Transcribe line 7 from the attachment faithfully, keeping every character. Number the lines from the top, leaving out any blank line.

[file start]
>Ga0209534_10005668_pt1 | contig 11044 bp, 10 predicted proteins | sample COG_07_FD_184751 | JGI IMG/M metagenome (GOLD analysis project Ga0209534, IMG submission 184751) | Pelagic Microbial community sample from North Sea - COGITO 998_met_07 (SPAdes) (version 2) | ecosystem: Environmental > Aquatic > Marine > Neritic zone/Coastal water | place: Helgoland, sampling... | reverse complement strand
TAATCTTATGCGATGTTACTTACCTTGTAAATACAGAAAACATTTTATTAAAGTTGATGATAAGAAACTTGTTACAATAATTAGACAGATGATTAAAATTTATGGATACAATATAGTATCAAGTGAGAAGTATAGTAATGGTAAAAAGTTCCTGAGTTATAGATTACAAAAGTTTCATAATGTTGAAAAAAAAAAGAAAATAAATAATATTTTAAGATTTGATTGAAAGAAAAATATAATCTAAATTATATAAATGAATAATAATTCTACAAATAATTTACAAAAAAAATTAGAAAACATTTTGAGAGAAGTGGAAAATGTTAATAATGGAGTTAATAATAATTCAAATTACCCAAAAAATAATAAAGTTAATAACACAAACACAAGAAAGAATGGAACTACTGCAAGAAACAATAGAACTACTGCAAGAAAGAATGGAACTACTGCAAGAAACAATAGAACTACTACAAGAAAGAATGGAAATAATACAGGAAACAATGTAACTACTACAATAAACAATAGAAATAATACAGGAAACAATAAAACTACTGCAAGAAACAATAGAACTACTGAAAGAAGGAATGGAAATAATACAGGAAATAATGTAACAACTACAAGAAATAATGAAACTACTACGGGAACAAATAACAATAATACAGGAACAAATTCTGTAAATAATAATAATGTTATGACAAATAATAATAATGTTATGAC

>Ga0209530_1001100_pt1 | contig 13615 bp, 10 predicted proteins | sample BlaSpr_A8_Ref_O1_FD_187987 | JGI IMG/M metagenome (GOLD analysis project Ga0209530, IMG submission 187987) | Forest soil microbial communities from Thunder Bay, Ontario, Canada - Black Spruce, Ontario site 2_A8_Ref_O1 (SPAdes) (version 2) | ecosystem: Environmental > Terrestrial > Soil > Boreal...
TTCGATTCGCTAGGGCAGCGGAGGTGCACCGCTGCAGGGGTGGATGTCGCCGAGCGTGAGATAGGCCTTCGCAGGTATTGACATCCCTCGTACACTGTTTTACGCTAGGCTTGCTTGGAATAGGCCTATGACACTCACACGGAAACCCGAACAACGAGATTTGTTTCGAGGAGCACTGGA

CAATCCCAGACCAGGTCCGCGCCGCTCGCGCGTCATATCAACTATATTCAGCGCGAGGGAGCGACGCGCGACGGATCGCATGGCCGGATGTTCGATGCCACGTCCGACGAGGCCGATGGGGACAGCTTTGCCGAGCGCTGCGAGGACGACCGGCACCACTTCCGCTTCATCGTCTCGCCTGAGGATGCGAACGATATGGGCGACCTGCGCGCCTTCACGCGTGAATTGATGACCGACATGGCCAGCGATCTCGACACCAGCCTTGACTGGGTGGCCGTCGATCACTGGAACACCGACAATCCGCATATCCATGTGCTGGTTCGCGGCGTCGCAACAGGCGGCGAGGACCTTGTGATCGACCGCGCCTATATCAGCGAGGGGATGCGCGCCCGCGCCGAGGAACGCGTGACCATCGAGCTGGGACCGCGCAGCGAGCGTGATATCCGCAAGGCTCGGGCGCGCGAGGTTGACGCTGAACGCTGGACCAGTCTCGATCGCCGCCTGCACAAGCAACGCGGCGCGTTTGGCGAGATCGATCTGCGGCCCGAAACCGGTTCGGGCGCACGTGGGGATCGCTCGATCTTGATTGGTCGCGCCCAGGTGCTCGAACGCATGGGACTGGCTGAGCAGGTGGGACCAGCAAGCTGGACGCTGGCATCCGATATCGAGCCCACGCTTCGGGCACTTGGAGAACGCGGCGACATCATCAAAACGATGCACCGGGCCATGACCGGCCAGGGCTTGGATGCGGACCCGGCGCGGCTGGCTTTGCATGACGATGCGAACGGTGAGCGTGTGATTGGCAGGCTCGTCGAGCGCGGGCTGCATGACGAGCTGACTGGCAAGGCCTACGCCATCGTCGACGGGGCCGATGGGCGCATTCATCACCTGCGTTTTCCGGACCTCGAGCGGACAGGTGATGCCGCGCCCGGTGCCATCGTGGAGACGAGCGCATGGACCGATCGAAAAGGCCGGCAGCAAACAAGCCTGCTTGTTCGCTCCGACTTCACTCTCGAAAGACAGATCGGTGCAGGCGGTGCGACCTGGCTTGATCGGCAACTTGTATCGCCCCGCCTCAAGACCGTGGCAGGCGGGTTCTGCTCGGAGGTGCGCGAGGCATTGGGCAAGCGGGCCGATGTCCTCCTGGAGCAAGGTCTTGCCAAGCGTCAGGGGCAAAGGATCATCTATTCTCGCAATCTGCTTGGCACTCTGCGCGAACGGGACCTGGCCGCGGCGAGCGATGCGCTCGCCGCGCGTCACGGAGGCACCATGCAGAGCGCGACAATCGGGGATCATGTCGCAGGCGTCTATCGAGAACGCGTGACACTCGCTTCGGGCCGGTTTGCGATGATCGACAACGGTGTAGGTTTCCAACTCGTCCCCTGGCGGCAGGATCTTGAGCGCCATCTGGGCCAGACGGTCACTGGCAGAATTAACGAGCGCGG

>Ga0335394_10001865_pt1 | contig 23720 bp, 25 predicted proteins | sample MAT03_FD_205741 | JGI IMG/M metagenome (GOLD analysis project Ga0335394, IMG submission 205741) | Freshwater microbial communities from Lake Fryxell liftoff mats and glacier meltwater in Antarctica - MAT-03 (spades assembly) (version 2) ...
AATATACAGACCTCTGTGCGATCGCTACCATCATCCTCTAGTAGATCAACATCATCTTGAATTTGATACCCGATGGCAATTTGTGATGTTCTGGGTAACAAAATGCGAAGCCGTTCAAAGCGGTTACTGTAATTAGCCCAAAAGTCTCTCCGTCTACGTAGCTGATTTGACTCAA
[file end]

AATATACAGACCTCTGTGCGATCGCTACCATCATCCTCTAGTAGATCAACATCATCTTGAATTTGATACCCGATGGCAATTTGTGATGTTCTGGGTAACAAAATGCGAAGCCGTTCAAAGCGGTTACTGTAATTAGCCCAAAAGTCTCTCCGTCTACGTAGCTGATTTGACTCAA